Best known for his 1958 book of photography The Americans and films like 1959’s Pull My Daisy with Beat Generation luminaires Jack Kerouac and Allen Ginsberg and the infamous 1972 documentary on The Rolling Stones Cocksucker Blues, Robert Frank is a world renowned artist who, as seen in the film, prefers to stay behind the lens. The documentary manages to give some insight into the work with clips from many of his rarely seen films with some historical background about his youth in Switzerland and his initial interactions with the Beat Generation. He comments on some of the images and films but grows uncomfortable quickly, with his friends and neighbors filling in many of the blanks and in watching his interactions with people in daily life his grumpy demeanor dissipates.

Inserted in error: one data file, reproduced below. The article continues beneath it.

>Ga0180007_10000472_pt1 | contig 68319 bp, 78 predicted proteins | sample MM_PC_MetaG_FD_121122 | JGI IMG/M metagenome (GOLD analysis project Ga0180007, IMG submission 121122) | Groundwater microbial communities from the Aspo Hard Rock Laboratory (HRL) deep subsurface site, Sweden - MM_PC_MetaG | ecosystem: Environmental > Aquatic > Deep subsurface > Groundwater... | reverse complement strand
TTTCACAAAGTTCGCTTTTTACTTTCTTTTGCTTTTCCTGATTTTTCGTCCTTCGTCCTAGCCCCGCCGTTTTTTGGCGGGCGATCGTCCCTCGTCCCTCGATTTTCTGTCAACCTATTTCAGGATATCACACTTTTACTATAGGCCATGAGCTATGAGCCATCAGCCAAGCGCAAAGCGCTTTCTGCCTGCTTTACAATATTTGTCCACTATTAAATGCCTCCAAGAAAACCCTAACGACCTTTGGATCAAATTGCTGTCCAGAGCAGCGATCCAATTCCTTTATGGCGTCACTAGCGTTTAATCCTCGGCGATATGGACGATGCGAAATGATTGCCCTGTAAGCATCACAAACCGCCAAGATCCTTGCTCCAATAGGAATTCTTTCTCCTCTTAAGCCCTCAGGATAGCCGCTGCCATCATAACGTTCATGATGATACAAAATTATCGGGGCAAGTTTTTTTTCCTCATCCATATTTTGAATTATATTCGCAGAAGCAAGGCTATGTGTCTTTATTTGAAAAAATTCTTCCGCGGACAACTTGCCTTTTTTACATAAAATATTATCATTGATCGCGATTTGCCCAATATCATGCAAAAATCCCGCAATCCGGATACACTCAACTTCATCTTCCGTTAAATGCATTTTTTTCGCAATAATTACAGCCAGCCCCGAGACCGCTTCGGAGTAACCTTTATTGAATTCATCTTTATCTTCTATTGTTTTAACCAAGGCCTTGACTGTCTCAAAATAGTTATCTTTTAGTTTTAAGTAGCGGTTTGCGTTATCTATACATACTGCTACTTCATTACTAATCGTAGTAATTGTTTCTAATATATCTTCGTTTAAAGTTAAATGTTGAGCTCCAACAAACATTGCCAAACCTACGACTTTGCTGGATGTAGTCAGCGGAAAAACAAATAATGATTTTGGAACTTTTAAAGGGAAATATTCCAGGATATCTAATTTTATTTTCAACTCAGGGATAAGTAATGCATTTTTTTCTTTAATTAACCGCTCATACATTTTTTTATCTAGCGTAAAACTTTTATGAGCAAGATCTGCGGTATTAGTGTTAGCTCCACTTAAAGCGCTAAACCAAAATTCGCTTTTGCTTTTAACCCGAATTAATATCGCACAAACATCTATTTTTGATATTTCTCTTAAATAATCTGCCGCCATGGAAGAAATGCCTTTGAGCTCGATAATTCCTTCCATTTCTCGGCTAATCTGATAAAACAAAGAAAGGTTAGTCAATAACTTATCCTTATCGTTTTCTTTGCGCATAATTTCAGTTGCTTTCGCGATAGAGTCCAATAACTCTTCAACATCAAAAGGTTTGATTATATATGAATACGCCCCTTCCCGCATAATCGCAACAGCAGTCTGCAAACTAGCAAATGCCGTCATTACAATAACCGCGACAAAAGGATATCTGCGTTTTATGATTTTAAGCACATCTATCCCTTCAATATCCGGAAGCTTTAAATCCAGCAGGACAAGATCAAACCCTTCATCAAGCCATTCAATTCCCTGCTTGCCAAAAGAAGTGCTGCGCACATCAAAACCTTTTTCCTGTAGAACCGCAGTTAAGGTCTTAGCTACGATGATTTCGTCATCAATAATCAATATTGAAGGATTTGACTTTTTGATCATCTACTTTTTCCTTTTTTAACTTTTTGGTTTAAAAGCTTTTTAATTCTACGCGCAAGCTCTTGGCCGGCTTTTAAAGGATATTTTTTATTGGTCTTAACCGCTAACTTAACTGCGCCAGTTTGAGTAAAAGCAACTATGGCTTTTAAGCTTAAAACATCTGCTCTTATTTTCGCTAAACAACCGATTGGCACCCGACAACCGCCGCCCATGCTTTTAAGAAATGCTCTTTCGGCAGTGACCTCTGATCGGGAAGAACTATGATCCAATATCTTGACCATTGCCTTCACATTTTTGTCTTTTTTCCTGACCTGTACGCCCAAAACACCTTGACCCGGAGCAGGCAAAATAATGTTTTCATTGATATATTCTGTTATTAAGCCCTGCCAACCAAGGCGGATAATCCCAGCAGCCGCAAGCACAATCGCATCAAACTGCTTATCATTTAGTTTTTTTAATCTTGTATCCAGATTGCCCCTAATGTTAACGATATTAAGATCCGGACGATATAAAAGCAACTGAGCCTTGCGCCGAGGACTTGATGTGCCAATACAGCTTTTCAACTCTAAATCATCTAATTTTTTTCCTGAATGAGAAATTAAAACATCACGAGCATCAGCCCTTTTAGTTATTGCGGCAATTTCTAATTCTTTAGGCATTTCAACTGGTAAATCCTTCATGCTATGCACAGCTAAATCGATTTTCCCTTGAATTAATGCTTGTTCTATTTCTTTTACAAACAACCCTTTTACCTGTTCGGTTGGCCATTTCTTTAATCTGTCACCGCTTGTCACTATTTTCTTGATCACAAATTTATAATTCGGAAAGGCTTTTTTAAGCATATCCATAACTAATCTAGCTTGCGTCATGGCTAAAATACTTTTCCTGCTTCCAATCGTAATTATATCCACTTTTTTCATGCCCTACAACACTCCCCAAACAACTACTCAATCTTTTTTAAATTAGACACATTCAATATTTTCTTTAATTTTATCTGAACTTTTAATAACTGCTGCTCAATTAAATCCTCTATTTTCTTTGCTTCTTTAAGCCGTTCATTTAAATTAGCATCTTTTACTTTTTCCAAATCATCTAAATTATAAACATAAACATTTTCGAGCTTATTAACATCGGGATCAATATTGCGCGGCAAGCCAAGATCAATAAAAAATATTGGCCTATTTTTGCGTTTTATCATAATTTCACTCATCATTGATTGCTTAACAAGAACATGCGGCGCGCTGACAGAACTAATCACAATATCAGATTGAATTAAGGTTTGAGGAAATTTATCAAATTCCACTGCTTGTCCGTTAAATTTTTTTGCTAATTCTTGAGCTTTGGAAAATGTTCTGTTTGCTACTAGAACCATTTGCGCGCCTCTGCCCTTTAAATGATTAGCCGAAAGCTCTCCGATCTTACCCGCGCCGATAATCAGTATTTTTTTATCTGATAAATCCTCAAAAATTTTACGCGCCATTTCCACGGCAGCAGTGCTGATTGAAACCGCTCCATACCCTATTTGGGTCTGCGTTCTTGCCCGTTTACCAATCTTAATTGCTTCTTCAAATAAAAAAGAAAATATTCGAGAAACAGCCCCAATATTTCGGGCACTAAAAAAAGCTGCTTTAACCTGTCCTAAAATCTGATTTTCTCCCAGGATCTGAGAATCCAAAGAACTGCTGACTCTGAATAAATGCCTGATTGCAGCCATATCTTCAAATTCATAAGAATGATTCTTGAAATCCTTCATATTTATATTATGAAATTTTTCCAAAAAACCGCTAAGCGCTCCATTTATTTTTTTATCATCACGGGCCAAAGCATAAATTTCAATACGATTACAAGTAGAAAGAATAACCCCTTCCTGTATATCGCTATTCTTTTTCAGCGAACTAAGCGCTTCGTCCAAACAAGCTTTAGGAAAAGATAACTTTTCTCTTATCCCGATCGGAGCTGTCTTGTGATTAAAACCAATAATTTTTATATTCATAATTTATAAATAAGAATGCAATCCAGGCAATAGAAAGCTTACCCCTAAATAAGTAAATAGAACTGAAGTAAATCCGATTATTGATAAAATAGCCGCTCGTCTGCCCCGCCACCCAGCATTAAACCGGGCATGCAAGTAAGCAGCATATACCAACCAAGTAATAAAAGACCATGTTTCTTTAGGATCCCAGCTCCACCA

The film itself reflects the artwork in it’s creative montages and cuts over a soundtrack featuring artists like Lou Reed, Bob Dylan, and Tom Waits. What might be most impressive about the film is that it’s director managed to gain such intimate access and create it at all, so while it might not be the most deeply introspective work it does tell an amazing story of the artist’s life complete with artistic successes and personal tragedy. The film opens for it’s New York theatrical premiere at Film Forum on Wednesday July 13 and runs daily through July 26.